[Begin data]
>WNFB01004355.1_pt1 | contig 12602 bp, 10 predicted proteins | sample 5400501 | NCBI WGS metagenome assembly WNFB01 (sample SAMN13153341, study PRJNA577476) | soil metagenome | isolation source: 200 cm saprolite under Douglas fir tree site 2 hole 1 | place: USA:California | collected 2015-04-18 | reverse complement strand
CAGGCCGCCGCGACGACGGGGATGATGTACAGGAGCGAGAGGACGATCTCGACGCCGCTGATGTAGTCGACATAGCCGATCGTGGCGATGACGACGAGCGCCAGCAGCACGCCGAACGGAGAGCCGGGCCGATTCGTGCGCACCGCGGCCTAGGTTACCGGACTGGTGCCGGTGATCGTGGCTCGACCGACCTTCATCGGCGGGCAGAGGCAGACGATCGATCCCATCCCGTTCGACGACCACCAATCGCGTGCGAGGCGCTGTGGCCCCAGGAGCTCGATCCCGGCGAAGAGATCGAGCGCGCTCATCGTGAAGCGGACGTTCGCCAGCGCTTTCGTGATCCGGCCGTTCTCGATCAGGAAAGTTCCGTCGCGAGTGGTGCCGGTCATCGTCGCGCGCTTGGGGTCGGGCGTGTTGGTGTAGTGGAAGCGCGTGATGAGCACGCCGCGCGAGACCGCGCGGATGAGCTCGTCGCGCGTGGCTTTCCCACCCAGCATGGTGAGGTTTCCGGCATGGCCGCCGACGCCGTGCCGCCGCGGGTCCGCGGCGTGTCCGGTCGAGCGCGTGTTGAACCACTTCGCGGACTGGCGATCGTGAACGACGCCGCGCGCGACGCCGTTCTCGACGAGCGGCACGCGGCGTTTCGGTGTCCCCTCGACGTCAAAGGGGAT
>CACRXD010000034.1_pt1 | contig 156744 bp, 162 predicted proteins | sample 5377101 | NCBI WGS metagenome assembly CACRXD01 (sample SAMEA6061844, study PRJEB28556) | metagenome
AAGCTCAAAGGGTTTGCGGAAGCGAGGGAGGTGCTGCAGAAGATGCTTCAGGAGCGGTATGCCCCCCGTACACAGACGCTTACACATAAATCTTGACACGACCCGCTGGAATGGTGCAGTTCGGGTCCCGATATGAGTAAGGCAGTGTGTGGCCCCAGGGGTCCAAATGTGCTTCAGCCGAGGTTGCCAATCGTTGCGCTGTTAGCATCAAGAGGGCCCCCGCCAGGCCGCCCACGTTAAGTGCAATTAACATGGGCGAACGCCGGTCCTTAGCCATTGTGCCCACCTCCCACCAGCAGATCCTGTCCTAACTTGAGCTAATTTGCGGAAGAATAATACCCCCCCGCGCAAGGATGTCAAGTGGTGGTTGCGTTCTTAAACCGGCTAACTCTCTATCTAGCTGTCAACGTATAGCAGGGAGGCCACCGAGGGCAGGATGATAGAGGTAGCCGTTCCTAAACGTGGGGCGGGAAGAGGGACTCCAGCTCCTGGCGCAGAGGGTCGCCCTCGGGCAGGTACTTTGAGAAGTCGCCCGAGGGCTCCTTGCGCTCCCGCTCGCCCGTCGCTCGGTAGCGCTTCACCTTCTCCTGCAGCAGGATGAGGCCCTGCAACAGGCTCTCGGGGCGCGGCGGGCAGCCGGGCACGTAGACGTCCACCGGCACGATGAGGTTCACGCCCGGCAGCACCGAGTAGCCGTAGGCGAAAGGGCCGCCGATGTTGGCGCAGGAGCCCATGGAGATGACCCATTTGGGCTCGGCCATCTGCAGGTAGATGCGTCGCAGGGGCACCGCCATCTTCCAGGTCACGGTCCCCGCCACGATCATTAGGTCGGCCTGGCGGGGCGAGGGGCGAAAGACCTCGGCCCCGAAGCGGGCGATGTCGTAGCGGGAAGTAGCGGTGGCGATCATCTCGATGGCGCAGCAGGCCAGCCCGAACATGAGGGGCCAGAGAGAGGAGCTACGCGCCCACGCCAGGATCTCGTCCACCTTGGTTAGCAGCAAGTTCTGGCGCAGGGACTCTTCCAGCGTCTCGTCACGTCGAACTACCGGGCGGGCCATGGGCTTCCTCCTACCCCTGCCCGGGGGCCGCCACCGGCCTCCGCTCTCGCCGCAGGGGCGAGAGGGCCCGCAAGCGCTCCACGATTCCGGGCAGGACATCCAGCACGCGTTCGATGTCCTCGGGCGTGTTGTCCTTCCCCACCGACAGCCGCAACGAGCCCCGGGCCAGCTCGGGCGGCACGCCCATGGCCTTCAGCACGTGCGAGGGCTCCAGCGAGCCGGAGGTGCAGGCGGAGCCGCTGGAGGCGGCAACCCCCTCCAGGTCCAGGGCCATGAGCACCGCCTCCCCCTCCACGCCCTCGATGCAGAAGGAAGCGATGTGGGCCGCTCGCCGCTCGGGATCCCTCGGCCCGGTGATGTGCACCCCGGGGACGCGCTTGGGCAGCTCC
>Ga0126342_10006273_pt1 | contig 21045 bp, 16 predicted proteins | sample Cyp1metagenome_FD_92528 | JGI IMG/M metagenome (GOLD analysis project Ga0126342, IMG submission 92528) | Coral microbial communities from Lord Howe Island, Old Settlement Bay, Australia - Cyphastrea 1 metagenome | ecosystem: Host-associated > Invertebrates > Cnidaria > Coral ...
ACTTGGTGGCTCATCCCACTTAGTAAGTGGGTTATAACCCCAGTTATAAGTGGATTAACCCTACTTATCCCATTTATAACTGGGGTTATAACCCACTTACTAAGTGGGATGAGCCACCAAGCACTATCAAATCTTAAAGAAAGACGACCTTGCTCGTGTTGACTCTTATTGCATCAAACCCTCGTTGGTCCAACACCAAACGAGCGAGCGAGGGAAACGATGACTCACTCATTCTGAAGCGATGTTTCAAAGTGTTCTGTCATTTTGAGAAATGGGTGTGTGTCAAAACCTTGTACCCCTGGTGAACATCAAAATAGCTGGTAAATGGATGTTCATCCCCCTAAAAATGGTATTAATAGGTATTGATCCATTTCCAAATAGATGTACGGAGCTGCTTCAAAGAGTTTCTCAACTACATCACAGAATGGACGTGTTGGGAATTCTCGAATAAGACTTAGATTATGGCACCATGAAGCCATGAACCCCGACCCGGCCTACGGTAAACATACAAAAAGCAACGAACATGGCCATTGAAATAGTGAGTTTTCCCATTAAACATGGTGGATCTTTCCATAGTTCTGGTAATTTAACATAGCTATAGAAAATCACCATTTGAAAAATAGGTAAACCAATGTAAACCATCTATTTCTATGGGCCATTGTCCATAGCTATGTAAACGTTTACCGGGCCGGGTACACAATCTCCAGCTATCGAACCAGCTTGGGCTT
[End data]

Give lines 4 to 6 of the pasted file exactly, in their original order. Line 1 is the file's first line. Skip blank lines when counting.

AAGCTCAAAGGGTTTGCGGAAGCGAGGGAGGTGCTGCAGAAGATGCTTCAGGAGCGGTATGCCCCCCGTACACAGACGCTTACACATAAATCTTGACACGACCCGCTGGAATGGTGCAGTTCGGGTCCCGATATGAGTAAGGCAGTGTGTGGCCCCAGGGGTCCAAATGTGCTTCAGCCGAGGTTGCCAATCGTTGCGCTGTTAGCATCAAGAGGGCCCCCGCCAGGCCGCCCACGTTAAGTGCAATTAACATGGGCGAACGCCGGTCCTTAGCCATTGTGCCCACCTCCCACCAGCAGATCCTGTCCTAACTTGAGCTAATTTGCGGAAGAATAATACCCCCCCGCGCAAGGATGTCAAGTGGTGGTTGCGTTCTTAAACCGGCTAACTCTCTATCTAGCTGTCAACGTATAGCAGGGAGGCCACCGAGGGCAGGATGATAGAGGTAGCCGTTCCTAAACGTGGGGCGGGAAGAGGGACTCCAGCTCCTGGCGCAGAGGGTCGCCCTCGGGCAGGTACTTTGAGAAGTCGCCCGAGGGCTCCTTGCGCTCCCGCTCGCCCGTCGCTCGGTAGCGCTTCACCTTCTCCTGCAGCAGGATGAGGCCCTGCAACAGGCTCTCGGGGCGCGGCGGGCAGCCGGGCACGTAGACGTCCACCGGCACGATGAGGTTCACGCCCGGCAGCACCGAGTAGCCGTAGGCGAAAGGGCCGCCGATGTTGGCGCAGGAGCCCATGGAGATGACCCATTTGGGCTCGGCCATCTGCAGGTAGATGCGTCGCAGGGGCACCGCCATCTTCCAGGTCACGGTCCCCGCCACGATCATTAGGTCGGCCTGGCGGGGCGAGGGGCGAAAGACCTCGGCCCCGAAGCGGGCGATGTCGTAGCGGGAAGTAGCGGTGGCGATCATCTCGATGGCGCAGCAGGCCAGCCCGAACATGAGGGGCCAGAGAGAGGAGCTACGCGCCCACGCCAGGATCTCGTCCACCTTGGTTAGCAGCAAGTTCTGGCGCAGGGACTCTTCCAGCGTCTCGTCACGTCGAACTACCGGGCGGGCCATGGGCTTCCTCCTACCCCTGCCCGGGGGCCGCCACCGGCCTCCGCTCTCGCCGCAGGGGCGAGAGGGCCCGCAAGCGCTCCACGATTCCGGGCAGGACATCCAGCACGCGTTCGATGTCCTCGGGCGTGTTGTCCTTCCCCACCGACAGCCGCAACGAGCCCCGGGCCAGCTCGGGCGGCACGCCCATGGCCTTCAGCACGTGCGAGGGCTCCAGCGAGCCGGAGGTGCAGGCGGAGCCGCTGGAGGCGGCAACCCCCTCCAGGTCCAGGGCCATGAGCACCGCCTCCCCCTCCACGCCCTCGATGCAGAAGGAAGCGATGTGGGCCGCTCGCCGCTCGGGATCCCTCGGCCCGGTGATGTGCACCCCGGGGACGCGCTTGGGCAGCTCC
>Ga0126342_10006273_pt1 | contig 21045 bp, 16 predicted proteins | sample Cyp1metagenome_FD_92528 | JGI IMG/M metagenome (GOLD analysis project Ga0126342, IMG submission 92528) | Coral microbial communities from Lord Howe Island, Old Settlement Bay, Australia - Cyphastrea 1 metagenome | ecosystem: Host-associated > Invertebrates > Cnidaria > Coral ...
ACTTGGTGGCTCATCCCACTTAGTAAGTGGGTTATAACCCCAGTTATAAGTGGATTAACCCTACTTATCCCATTTATAACTGGGGTTATAACCCACTTACTAAGTGGGATGAGCCACCAAGCACTATCAAATCTTAAAGAAAGACGACCTTGCTCGTGTTGACTCTTATTGCATCAAACCCTCGTTGGTCCAACACCAAACGAGCGAGCGAGGGAAACGATGACTCACTCATTCTGAAGCGATGTTTCAAAGTGTTCTGTCATTTTGAGAAATGGGTGTGTGTCAAAACCTTGTACCCCTGGTGAACATCAAAATAGCTGGTAAATGGATGTTCATCCCCCTAAAAATGGTATTAATAGGTATTGATCCATTTCCAAATAGATGTACGGAGCTGCTTCAAAGAGTTTCTCAACTACATCACAGAATGGACGTGTTGGGAATTCTCGAATAAGACTTAGATTATGGCACCATGAAGCCATGAACCCCGACCCGGCCTACGGTAAACATACAAAAAGCAACGAACATGGCCATTGAAATAGTGAGTTTTCCCATTAAACATGGTGGATCTTTCCATAGTTCTGGTAATTTAACATAGCTATAGAAAATCACCATTTGAAAAATAGGTAAACCAATGTAAACCATCTATTTCTATGGGCCATTGTCCATAGCTATGTAAACGTTTACCGGGCCGGGTACACAATCTCCAGCTATCGAACCAGCTTGGGCTT